Sarah Messham, school library media specialist, Johnson Elementary School
Sarah Messham, school library media specialist, Johnson Elementary School
What is the most challenging aspect of your job?
The most challenging aspect of my job is balance. As a library media specialist, I play multiple roles around the building: technology specialist and “tech guy,” instructional technology resource teacher, leader in professional development, curriculum creator and supporter, and coordinator of school-wide events. I serve as a member of each grade level team, a building leadership team, the resource team, and multiple committees. When I’m in my library, I teach six different levels of information literacy-based curriculum to 18 different groups of students each week, maintain a collection of approximately 12,000 materials, and grow that collection by 200-300 new quality, heavily reviewed titles each year. I also make it a critical part of my job to make a connection with each of my students - all 350 of them. It’s difficult to find time to balance each piece of the puzzle. But of course, the most challenging aspect of my job is also the most rewarding. I didn’t become a librarian to be bored!

What is the most common misconception about your job?
If you are expecting the stereotypical librarian to greet you at the door, then the modern school library has some news for you: the hair bun is gone, I am not grumpy, there is little-to-no shushing, and my library is anything but quiet. My school library is a living, breathing program that serves as the heart of its school. It exists in a constantly changing space that extends from the bookshelves and story time carpet into the digital education realm and beyond. From e-books and iPods to computer coding and blog editing, my students are working towards becoming digitally literate 21st century learners every time they set foot through the door. The field of library science has changed so much that there isn’t much about the public’s opinion on libraries that isn’t a misconception anymore. It’s up to me to show the students, the faculty and staff, and the entire community what it means to learn in a school library in 2015.

Where do you see the teaching field in five years?
Always the optimist, I choose to believe that in five years, education will be placed back into the hands of the teachers and specialists. Standardized testing will take a backseat to individual student achievement and creative, project based learning. Students will be encouraged to make their own paths, ask the questions that inspire them, and become passionate about their subject matter. The role of technology within education is sure to grow, and school library media specialists will be at the crux of this synergy between curriculum and technology — providing resources, flexible space, and a wealth of information for both educators, students, and community members. The school library can only grow as the heart of the school community. Within five years, cries of “We have to save school libraries!” will be a distant memory — instead, the conversation will become more about how school libraries are transforming schools.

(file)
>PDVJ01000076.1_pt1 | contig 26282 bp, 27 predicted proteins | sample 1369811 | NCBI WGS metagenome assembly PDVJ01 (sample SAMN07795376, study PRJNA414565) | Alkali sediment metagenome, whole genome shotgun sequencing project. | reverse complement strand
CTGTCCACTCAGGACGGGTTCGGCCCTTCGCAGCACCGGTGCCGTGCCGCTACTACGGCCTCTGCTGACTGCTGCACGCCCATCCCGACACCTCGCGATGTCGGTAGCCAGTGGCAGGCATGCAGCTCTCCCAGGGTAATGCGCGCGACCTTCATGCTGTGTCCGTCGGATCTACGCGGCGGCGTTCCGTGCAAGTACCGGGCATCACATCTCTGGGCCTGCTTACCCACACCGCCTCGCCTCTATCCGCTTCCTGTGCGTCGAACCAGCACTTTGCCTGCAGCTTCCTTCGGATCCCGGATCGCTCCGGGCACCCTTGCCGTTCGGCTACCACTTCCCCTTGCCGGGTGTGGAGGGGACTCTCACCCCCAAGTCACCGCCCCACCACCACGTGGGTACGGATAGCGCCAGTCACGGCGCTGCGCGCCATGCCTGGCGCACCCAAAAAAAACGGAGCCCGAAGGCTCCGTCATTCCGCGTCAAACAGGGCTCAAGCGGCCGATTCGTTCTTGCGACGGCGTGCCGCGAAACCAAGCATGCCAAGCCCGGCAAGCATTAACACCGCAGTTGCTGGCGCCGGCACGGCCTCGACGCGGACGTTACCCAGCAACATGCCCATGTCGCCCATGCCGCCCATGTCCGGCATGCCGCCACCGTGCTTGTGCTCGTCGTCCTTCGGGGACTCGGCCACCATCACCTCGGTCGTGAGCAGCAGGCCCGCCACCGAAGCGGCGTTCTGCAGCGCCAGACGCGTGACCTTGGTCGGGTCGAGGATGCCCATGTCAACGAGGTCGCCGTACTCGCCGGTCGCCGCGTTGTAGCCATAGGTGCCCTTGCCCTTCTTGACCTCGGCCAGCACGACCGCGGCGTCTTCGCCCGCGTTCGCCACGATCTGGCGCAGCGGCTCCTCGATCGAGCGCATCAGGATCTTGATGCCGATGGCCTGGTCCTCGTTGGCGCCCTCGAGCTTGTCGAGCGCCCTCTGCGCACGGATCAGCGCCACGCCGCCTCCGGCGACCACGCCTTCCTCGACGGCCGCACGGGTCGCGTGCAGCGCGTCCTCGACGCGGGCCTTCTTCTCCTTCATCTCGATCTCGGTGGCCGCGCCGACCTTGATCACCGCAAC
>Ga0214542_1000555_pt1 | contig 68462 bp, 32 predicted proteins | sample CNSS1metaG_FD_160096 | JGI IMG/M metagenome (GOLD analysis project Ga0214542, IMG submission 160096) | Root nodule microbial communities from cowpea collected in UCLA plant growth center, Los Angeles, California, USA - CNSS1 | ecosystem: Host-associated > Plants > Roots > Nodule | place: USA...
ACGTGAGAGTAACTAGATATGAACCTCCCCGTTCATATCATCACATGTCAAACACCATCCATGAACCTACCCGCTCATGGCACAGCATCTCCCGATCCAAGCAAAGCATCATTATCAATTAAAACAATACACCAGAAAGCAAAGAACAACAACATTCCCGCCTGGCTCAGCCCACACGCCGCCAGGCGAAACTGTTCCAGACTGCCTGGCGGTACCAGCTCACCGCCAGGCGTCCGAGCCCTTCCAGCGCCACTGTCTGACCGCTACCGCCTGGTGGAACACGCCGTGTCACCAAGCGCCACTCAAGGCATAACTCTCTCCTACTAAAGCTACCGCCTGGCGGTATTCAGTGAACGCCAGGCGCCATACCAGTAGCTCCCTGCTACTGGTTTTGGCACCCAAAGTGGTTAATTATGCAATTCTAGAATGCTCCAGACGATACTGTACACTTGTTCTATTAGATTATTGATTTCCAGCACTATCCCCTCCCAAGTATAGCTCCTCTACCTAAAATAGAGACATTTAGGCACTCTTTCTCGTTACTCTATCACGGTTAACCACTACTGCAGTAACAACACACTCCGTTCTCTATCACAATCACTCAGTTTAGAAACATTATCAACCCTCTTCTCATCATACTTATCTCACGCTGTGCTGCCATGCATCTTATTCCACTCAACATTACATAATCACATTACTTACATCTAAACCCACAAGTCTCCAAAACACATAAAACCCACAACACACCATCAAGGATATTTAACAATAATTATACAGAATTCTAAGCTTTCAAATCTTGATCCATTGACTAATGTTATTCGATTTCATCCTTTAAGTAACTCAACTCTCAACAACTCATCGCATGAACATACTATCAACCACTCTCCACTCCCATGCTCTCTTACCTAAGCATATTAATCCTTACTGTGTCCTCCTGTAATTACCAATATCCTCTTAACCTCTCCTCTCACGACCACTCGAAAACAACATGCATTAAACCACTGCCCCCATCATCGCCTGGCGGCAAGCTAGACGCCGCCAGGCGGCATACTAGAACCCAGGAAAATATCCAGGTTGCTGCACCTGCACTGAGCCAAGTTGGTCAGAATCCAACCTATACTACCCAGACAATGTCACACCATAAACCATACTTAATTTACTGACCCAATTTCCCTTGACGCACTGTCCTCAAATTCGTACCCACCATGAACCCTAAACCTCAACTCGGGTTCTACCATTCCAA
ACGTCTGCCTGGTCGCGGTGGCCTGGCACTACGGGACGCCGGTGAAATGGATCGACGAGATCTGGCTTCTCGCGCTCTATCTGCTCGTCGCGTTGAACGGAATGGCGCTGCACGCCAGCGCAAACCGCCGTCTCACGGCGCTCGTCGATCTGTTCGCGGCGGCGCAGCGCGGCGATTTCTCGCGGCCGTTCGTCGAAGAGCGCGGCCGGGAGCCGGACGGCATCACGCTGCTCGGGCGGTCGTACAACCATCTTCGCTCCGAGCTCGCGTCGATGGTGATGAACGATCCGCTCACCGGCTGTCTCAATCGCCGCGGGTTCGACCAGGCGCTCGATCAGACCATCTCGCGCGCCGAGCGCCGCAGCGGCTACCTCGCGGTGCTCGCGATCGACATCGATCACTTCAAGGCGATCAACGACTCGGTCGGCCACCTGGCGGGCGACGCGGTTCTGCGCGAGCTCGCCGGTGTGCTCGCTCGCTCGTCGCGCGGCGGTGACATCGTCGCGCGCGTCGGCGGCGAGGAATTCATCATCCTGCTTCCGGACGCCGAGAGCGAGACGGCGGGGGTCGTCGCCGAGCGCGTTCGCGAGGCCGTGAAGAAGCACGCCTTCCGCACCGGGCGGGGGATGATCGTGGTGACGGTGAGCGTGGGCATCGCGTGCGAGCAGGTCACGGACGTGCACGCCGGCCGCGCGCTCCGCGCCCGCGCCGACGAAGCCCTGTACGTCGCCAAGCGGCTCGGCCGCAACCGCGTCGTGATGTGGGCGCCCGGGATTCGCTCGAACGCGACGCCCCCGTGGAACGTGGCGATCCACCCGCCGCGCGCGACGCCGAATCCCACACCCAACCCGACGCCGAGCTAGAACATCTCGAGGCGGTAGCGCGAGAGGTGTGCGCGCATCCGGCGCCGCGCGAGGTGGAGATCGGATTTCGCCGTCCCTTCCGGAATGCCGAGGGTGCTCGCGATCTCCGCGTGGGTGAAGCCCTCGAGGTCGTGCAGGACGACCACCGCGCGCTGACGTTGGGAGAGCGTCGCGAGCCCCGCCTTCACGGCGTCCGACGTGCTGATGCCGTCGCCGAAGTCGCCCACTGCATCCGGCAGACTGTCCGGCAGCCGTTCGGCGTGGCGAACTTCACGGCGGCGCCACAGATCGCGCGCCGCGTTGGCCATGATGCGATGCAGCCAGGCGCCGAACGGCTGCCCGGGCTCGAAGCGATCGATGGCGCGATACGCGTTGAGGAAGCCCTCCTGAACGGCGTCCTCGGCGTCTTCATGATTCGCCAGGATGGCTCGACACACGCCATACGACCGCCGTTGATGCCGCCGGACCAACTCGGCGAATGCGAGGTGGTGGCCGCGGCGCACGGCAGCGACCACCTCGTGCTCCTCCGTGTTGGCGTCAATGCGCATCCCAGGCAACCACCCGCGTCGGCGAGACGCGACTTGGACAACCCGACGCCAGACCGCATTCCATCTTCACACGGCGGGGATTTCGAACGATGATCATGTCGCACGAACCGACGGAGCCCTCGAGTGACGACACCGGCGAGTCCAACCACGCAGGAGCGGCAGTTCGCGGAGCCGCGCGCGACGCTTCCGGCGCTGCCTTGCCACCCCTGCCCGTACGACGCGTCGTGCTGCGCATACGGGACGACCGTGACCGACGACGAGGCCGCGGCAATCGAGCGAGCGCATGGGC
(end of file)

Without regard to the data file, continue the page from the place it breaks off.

What outside experience best prepared you to become an educator?
I am lucky enough to participate in a groundbreaking new initiative in Charlottesville called Books on Bikes, and it is constantly making me a stronger educator. This team of Charlottesville City Schools teachers and librarians meets twice a week over the summer to load our bicycles with books, and then pedal out to visit six of Charlottesville’s lowest income neighborhoods, delivering quality literature to our neediest students on their home turf. The program was originally created to battle the “summer slide,” a common term in education concerning the drop in reading levels that many students see between June and September: but more than that, visiting students in their neighborhoods helped me to understand the challenges that they face, and the things that they bring with them when they come to school. Getting to spend hours of quality time with my students over the summer, sitting outside in the sunshine eating popsicles and reading books, allowed me to get to know them on a whole new level. I will never forget the excitement on my students’ faces as they barreled out their front doors to greet us. With every ride, Books on Bikes reminds me that I have a superpower — I get to expose students to the magic of literacy every single day.